The 20th-century energy procurement and distribution model is aimed at large power plants producing electricity through coal, water or gas. The local bodies then distributed the electricity through a central grid that reached all homes, offices and commercial buildings. However, innovative technology has diversified the grid today by adding renewable energy sources and two-way electricity flows. These are otherwise referred to as distributed energy solutions. One of the main reasons for its rise is the prominent solar and wind farms that supply an increasing proportion of power to these grids every day. Numerous Australian houses generate their electricity using solar panels that store them in battery systems. Smart metres that provide electricity on demand have changed how they consume electricity. It has incidentally resulted in a reduction in consumption during peak periods that help maintain the grid.
The Need for Distributed Energy Resources
Reliable power supply has been an issue worldwide as the centralised grid struggles to meet the demands, especially during peak hours when it requires expensive backup. Distributed energy resources that form small-scale units of the locally-generated power grid that connect with the local distribution grids enter the scene. This decentralised source of community electricity provides a two-way power flow to the grid. These DERs also include metres that indicate renewable and non-renewable energy generation, storage, inverters and other controlled loads that store and analyse data services.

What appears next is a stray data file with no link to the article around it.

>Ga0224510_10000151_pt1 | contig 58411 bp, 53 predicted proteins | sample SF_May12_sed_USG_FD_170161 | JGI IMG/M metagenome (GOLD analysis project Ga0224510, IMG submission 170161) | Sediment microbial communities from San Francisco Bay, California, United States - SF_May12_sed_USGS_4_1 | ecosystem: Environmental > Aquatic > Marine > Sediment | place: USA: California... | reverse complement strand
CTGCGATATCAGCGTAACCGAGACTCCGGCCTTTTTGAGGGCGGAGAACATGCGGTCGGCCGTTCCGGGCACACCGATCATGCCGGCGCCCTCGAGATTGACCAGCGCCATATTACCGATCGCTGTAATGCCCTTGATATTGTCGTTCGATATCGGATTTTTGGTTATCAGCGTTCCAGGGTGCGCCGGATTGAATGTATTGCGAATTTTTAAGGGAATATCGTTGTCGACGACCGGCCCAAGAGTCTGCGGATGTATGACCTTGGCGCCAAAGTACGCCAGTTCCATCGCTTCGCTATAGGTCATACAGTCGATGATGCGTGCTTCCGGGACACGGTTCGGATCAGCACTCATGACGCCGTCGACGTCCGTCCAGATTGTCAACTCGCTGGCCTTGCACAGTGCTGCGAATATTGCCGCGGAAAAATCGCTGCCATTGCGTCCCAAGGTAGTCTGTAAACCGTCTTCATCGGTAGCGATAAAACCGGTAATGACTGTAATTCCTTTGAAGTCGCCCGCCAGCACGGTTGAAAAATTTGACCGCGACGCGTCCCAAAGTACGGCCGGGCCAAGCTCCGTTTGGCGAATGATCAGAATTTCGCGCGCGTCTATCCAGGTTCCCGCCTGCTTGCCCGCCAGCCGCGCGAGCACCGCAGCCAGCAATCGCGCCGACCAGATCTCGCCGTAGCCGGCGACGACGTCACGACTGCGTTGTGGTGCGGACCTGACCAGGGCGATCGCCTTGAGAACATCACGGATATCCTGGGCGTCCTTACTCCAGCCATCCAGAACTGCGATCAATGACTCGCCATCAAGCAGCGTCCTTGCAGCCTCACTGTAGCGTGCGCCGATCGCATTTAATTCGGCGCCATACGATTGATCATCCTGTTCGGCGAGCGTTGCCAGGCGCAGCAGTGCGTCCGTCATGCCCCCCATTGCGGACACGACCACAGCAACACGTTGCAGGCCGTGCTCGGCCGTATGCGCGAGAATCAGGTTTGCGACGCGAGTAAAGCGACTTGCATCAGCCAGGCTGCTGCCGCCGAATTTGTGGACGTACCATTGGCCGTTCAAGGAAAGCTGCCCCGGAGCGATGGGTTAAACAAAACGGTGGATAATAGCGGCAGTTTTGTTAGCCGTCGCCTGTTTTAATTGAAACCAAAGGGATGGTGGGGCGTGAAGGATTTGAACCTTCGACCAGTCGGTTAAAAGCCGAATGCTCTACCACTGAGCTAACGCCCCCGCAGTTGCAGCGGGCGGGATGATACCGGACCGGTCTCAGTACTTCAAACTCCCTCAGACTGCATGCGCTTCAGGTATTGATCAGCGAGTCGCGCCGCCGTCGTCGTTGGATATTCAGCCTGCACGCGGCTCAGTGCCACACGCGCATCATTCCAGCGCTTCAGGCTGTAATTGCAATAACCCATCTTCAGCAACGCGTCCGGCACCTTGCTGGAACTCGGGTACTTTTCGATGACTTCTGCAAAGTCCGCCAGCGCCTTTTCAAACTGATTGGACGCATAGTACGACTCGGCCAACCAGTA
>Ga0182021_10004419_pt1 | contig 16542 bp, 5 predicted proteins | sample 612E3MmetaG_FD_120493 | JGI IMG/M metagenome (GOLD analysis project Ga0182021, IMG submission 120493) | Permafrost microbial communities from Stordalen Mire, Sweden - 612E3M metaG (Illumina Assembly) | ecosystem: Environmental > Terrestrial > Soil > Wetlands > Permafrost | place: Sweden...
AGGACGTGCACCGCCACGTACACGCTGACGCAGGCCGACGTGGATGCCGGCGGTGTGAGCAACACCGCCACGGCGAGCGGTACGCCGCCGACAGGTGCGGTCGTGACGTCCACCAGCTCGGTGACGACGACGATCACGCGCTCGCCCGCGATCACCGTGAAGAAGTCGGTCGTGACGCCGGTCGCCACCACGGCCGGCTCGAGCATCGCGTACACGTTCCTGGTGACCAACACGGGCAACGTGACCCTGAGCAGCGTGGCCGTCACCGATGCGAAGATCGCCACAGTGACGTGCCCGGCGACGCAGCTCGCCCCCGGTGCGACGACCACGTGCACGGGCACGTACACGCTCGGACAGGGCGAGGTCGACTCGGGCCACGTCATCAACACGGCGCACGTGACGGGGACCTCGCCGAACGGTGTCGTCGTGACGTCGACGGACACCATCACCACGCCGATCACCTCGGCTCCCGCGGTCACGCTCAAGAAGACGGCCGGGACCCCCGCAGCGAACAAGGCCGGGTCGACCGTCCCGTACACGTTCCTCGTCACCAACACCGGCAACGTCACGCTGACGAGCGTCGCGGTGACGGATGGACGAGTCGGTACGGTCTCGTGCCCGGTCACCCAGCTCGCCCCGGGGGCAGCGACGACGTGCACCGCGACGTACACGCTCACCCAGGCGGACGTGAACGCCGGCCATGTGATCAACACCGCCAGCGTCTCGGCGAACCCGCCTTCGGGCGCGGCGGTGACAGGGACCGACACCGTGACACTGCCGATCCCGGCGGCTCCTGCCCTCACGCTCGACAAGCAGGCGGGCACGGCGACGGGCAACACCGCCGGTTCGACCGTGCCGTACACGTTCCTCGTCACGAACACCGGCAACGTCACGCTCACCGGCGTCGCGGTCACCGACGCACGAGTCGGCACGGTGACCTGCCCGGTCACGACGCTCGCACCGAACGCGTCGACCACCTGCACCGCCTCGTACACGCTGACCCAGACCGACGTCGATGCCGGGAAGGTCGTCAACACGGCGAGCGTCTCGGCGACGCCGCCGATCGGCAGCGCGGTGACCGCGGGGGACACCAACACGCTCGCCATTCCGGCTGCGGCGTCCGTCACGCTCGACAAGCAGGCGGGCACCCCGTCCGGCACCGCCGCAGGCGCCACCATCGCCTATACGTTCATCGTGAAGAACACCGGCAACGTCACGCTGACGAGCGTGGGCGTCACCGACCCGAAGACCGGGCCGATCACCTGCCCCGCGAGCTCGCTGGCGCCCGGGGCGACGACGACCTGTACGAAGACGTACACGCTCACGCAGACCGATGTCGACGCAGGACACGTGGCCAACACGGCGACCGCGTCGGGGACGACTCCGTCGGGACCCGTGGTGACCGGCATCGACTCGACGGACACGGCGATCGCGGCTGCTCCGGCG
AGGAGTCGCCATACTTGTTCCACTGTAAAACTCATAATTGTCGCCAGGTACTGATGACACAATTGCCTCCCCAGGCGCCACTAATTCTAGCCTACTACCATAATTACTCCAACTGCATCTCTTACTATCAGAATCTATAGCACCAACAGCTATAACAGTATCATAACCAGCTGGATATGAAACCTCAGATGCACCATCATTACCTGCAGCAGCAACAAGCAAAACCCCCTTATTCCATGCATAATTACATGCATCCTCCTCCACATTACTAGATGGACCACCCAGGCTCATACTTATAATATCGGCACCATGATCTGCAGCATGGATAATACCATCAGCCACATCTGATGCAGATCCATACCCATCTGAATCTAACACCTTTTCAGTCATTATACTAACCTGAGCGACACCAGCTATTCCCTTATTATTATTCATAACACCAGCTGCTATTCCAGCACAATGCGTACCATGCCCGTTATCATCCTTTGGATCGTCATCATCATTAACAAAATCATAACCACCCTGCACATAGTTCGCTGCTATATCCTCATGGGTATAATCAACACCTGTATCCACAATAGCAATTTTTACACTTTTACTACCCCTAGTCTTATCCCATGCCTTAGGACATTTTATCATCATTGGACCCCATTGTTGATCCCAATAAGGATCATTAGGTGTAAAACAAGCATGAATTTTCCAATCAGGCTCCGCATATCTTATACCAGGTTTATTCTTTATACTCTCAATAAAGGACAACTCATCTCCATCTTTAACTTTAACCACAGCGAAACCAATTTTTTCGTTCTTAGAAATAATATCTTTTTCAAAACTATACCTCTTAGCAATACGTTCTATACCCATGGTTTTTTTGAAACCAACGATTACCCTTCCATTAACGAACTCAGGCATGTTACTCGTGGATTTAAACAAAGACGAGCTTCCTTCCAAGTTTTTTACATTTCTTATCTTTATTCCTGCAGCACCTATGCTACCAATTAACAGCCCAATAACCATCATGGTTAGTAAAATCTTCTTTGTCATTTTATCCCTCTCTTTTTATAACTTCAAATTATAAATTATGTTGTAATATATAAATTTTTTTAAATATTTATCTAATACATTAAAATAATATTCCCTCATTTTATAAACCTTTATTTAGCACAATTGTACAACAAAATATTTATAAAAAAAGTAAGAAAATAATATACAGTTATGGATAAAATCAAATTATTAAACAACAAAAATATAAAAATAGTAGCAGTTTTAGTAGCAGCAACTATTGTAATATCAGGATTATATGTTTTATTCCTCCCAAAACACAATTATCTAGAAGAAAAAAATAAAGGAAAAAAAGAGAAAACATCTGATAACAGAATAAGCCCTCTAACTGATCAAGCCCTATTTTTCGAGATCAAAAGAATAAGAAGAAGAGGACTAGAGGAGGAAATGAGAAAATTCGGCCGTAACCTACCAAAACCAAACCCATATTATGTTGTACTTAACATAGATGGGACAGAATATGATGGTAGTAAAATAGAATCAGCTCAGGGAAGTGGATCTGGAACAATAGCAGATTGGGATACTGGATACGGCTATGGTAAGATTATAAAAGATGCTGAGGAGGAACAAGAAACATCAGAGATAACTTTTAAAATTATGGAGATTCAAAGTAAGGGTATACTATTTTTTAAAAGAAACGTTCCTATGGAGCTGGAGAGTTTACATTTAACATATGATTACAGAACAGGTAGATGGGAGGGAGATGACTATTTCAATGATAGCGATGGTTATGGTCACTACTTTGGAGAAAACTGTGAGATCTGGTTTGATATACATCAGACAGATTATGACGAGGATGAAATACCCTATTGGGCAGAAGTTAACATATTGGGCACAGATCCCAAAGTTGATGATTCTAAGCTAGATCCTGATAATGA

What Are the Well-known Distributed Energy Resources?
The most common examples of distributed energy solutions include natural gas turbines, solar panels, wind turbines, fuel cells, biomass generators, battery storage, electric vehicles, tri-generation units, EV chargers and other response applications. All these elements work coherently to form distributed electricity generation.
The Prevalence of DER
The distributed energy resources have been growing exponentially every year. A joint publication by the Electricity Network Transformation Roadmap with Energy Networks Australia and CSIRO shows that over 40 per cent of electricity consumers will be using distributed energy by 2027. They have estimated that the user number will grow to more than 60 per cent by 2050.
How Is it Beneficial?
The increasing usage of DER in the conventional power grid provides numerous benefits and opportunities for electricity generation and distribution systems. The households and buildings that receive power from these grids also benefit.
The primary benefit that all stakeholders enjoy from DER is its affordability. Customers who have access to the power supply assets can enjoy paying less for the electricity as they sell the power back to the grid through the two-way panels. Additionally, bodies also compensate them for their storage systems to help stabilise the grid system during peak times. The reduced cost can allow lower pricing in overall electricity distribution. One research found that investment in DER can reduce the expansion cost of the supply grid by 60 per cent in the next three decades.
Reliability is an additional benefit of using DER as one can rely on variable energy resources to meet people’s demands. In places like the sunny plains of Australia, solar panels and wind turbines supply electricity to the grid and balance the supply. It either reduces the electricity demand or provides enough power to smooth out the intermittent power supply during peak periods.
Businesses and companies that invest in the energy sector are investing in restructuring utility companies to accommodate renewable energy resources that provide distributed energy solutions on a large scale. As the world rapidly moves towards digitisation, innovative technology has become an innate part of modern lives.